If Robert Burns had been like most of us, falling in love, getting married and staying faithful, he would not have written the most tender and beautiful love poems of all time.
Burns felt the first stirrings of love when he was a young lad of 14 and his earliest surviving verses were for Nelly Kirkpatrick who worked alongside him at the harvest of 1773. His lines are of admiration and respect for the lovely young girl:
But Nelly’s looks are blythe and sweet,
And, what is best of a’,
Her reputation is complete
And fair without a flaw.
The heady, euphoric state of new love encourages even the most prosaic of us to pen a few lines of verse, so Burns’ lifelong succession of love affairs meant he was never short of inspiration.
He wrote his greatest poems when he was head-over-heels in love and with his shortbread tin good looks he was welcomed into the arms of one ‘lovely dear’ after another.
In 1780, when the Tarbolton Bachelors’ Club was formed, one of the rules was that each member must be a professed lover of one or more of the female sex, an early statement of Burns’ polygamous attitude to women. He wrote:
The sweetest hours that e’er I spent
Are spent among the lassies-o.
Furiously loving the women and loved by them in return, there weren’t many pretty Ayrshire lassies who escaped his amorous attentions and most of them were immortalised in his poetry. Depending on the nature of the affair, the poems were sometimes bawdy, often dew fresh and occasionally just so beautifully passionate that the lines are unforgettable.
In 1784, he flirted with Lizzie Paton, a rather coarse farm servant, the result of which was his first illegitimate child. It was probable that Lizzie was merely available rather than attractive to Burns and in his poem, My Girl, She’s Airy, he at first praises her slender figure, but finishes with lines which are vulgar in the extreme. Lizzie accepted that Burns would not marry her and disappeared from the scene, leaving the child to be reared by Burns’ mother.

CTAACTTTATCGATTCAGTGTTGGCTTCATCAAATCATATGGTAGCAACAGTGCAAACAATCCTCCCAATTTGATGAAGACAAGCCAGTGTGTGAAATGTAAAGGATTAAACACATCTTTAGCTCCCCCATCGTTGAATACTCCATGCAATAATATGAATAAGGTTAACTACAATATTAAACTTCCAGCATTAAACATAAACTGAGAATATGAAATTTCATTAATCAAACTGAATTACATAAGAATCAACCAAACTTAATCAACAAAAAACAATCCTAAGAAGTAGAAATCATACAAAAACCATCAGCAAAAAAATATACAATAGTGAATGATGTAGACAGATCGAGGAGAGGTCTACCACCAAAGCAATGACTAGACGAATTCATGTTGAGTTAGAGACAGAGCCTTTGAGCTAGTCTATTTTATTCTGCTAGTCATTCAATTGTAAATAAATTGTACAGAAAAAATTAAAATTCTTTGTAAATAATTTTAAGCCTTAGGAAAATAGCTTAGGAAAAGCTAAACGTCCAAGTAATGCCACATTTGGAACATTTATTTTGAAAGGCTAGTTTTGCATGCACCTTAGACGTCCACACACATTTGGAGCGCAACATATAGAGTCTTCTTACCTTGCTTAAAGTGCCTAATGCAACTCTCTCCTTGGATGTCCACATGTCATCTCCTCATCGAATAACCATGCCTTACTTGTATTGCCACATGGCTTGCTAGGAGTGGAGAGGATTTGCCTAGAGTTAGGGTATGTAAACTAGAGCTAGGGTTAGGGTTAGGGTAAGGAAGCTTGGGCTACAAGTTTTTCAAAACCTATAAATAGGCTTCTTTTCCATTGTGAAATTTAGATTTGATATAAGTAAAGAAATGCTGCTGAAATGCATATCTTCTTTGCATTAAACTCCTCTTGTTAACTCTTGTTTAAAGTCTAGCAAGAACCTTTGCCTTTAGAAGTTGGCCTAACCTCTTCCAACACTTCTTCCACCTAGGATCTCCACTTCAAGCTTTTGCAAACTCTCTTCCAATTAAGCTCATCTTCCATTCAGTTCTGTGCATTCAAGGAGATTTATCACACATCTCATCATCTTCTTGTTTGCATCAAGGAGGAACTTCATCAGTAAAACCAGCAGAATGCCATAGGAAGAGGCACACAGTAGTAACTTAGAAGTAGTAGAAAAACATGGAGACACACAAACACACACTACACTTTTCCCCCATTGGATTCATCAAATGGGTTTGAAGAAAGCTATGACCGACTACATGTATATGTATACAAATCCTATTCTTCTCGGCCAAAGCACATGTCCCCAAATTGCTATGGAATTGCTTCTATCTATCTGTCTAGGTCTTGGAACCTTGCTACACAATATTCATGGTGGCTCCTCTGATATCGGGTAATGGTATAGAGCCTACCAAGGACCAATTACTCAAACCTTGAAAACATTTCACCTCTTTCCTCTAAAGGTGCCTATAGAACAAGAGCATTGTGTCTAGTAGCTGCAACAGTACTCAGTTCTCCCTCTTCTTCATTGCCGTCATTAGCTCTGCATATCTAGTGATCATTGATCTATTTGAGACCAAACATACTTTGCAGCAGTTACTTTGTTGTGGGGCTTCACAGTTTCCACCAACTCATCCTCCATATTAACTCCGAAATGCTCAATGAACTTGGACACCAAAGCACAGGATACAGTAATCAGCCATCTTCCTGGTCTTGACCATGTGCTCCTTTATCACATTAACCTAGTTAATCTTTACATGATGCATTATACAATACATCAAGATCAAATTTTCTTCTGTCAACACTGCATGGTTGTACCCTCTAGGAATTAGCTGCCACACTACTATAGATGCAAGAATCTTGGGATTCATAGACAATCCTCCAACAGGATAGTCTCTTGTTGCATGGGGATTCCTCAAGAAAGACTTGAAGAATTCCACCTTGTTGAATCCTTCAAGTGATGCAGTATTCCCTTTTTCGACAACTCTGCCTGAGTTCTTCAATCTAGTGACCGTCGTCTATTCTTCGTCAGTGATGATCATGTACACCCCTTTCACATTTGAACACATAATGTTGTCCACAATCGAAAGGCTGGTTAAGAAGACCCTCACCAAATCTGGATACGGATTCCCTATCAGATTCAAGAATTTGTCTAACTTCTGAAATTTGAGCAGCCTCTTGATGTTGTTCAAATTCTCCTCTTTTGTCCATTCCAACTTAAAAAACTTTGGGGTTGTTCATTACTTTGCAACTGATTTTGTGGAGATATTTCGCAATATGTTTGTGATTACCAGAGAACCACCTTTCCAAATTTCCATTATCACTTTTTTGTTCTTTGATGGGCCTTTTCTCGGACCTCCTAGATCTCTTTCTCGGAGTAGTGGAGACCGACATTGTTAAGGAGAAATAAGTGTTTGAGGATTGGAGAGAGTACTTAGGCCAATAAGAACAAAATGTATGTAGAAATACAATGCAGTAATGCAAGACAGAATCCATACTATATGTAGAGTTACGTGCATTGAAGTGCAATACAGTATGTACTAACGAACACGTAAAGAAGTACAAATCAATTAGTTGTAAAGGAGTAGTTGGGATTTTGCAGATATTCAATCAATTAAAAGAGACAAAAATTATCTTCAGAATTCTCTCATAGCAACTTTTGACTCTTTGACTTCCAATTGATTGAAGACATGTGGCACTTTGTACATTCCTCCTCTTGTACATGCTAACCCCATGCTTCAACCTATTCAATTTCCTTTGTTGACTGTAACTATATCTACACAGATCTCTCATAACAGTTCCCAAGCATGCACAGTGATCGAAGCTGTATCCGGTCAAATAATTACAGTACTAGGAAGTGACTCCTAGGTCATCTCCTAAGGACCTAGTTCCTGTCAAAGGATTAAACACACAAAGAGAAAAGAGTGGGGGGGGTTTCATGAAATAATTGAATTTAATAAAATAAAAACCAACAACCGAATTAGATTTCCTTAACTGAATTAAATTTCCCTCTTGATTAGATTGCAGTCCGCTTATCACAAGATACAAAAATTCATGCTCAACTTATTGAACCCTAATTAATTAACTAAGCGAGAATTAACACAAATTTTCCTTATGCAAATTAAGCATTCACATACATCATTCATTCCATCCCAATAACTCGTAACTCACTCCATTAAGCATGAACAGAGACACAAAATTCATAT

However, Burns was proud of his sexual prowess in fathering Elizabeth and wrote in A Poet’s Welcome to his Love-begotten Daughter
Welcome, my bonie, sweet, wee dochter!
Tho’ ye come here a wee unsought for.
And in the last verse,
I’ll never rue my trouble wi’ thee
The cost nor shame o’t
But be a loving father to thee,
And brag the name o’t.
He was always as good as his word.
During this time Robert met 18-year-old Jean Armour, the girl he eventually and rather reluctantly married after she had given birth to their second set of twins. If he did not exactly keep her barefoot, he certainly kept her pregnant and in the kitchen. Meanwhile he lived his bachelor life, often away for long spells in Edinburgh where he was welcomed and entertained by leading literary figures.
Married love did not usually inspire him, but at the height of his philandering in Edinburgh he had a pang of conscience for his wife at home. The tender lines of I Love my Jean were set to the air of a strathspey:
There’s wild woods grow, and rivers row,
And money a hill between;
But day and night my fancy flight
Is ever wi’ my Jean.
Poor devoted, long-suffering Jean; she adored him and bore him nine children, the last one on the day of his funeral in July, 1796. She forgave his philandering and even took in his illegitimate daughter by barmaid Ann Park, only a few days after the birth of her own son, William. To add insult to infidelity, he flaunted the affair in a poem which raised a few genteel eyebrows.
Yestreen I had a pint o’ wine,
A place where body saw na;
Yestreen lay on this breast o’ mine
The gouden locks of Anna.
If Robert truly loved any woman, it was Mary Campbell, the mysterious Highland Mary
If Robert truly loved any woman, it was Mary Campbell, the mysterious Highland Mary. She was nursemaid to the son of Gavin Hamilton, Robert’s friend and lawyer. His sexual adventure with her resulted in yet another illegitimate birth, but sadly, Mary and the baby died. She had been a welcome distraction for him at a time when he was in trouble with the Kirk Session and James Armour over Jean’s pregnancy and when he was considering emigrating to Jamaica.